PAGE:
Archive for the 'Book reviews' Category

A Book Mentioning Demetrios of Scepsis

In her Book, From Alexandria to Babylon, Francesca Schironi mentions Demetrios of Scepsis twice.

First when discussing the larger context of glossographical works, she describes the tradition of glossography in the library of Pergamon. And, even if she prefers the Alexandrian hypothesis, she mentions a fragment of Demetrios of Scepsis illustrating this kind of interests. Indeed in fr. 70 (Gaede) he attributes the word χεράδες to the dialect of Apollonia in Pontus. As it is difficult at first glance to see how this piece of information would fit a commentary on the Trojan Catalogue, it provides at least a good example illustrating how far-reaching his Τρωικὸς διάκοσμος must have been.
The interest of Demetrios, or more generally of scholars linked to the library of Pergamon, for places with strange, foreign names, especially those in the areas around Pergamon, can also be seen in the preserved attempts to explain for instance the name of Demetrios’ hometown Scepsis. Several attempts to explain the name have come down to us (see below january 2008). One of them is linked to the name of Demetrios (ΣD Il. 20.3) and Strabo wonders about the validity of Greek etymologies about “barbarian” names such as the one of Scepsis (Str. 13.1.52).

The second mention of Demetrios of Scepsis occurs in her commentary of fragment 5 of the preserved glossographical work. The wording ]ἐν τῷ Τρωικῷ[ suggests the title of a work and, of course, the one given by Demetrios to his work is among the first the be mentioned (ὁ Τρωικὸς διάκοσμος). This is certainly not the only possibility and the author makes several other suggestions.

But there is a striking coincidence to be mentioned. It has often been argued about Athenaeus that he may not have read all the sources he quotes but would have used lexicographical works, where he found the quoted sources already listed under the lemmata he was interested in. This seems to be true for at least two of the fragments of Demetrios coming from Athenaeus (Athen.4.141e = fr. 1 and Athen. 7.300d = fr. 11). To be more assertive further studies should be done on Athenaeus but even so, and only with a hypothetical mention of Demetrios, the book gives precious insight about such intermediary works one has to presuppose between the Hellenistic scholars and their later users.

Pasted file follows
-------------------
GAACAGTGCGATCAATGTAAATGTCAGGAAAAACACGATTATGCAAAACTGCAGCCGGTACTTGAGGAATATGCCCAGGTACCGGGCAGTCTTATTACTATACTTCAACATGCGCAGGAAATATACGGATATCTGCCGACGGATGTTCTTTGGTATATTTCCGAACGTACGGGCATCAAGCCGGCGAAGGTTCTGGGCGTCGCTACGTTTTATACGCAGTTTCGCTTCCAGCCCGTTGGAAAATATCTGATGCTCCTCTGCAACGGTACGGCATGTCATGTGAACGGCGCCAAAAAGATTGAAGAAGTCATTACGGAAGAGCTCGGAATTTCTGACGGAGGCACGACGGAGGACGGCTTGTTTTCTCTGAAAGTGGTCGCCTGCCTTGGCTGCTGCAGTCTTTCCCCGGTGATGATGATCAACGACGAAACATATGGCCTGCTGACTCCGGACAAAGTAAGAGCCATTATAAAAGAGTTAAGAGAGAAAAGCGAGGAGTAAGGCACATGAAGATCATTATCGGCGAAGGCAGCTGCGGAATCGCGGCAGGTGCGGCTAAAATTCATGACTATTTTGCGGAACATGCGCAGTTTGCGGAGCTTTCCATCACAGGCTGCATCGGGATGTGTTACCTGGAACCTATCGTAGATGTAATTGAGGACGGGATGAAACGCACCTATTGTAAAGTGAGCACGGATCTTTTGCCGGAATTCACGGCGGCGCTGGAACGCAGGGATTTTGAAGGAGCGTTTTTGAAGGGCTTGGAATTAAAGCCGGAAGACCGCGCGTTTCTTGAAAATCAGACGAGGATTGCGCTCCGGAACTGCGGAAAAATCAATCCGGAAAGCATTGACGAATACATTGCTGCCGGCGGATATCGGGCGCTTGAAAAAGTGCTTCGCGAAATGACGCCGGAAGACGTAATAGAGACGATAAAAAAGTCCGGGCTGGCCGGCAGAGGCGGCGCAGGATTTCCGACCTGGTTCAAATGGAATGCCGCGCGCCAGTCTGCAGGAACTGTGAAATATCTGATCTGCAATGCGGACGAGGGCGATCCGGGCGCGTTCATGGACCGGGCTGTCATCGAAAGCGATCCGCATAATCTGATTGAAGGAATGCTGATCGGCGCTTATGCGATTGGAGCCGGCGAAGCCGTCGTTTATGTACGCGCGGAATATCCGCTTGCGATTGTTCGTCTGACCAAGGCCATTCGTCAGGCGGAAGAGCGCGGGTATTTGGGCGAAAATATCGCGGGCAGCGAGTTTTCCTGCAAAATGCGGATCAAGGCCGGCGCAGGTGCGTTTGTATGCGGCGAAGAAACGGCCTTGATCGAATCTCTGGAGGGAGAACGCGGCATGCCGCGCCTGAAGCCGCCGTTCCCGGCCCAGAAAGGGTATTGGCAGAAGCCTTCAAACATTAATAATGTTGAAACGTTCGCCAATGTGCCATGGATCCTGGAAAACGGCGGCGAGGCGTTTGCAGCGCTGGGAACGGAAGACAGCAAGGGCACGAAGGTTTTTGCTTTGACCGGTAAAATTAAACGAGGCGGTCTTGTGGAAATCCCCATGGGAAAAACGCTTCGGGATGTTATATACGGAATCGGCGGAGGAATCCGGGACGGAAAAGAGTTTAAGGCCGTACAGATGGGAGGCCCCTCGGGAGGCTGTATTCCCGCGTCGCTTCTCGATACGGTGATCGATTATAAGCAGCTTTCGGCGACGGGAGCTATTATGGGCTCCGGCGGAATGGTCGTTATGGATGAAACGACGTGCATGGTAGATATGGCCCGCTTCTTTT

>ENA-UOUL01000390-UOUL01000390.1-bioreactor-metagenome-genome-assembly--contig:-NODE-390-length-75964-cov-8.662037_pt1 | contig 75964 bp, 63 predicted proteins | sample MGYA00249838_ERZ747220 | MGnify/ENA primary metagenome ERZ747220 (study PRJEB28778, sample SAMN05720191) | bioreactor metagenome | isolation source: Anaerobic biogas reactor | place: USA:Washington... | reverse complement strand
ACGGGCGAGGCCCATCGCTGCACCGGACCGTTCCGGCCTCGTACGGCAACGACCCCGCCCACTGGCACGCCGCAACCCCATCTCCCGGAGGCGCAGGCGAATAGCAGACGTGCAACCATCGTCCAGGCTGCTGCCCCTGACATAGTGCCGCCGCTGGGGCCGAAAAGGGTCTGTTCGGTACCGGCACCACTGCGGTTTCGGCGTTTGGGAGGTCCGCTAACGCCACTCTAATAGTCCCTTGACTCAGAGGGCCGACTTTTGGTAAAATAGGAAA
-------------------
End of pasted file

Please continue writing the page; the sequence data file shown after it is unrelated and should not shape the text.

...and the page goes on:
Giuseppe Zecchini, La cultura storica di Ateneo, Milano 1989

Thoughts about Writing in a Digital Environment

I just finished a chapter from a very inspiring book: L’humanista digitale, Teresa Numerico, Domenico Fiormonte and Francesca Tomasi (eds.). Further details about the book can be found on the blog of Monica Berti, where I actually got the information about it.
I started to read the part entitled Scrivere e produre because it was closest to the work I am doing in my project on Demetrios of Scepsis. Indeed much there is about producing a text or, let’s say, several texts, with all the stages of its composition including the documentation preceding as well as the modifications, additions and corrections added later on.
First the study as such, as it analyses the act of composition along other ways of using the new technologies assembled in chapters such as Rappresentare e conservare or Cercare e organizzare, defines the poetic part of the large field of digital humanities in it overall context. In order to contribute in an appropriated way to the world of digital humanities all the parts have to be taken into account even if it is no longer possible to be an expert in each if these fields.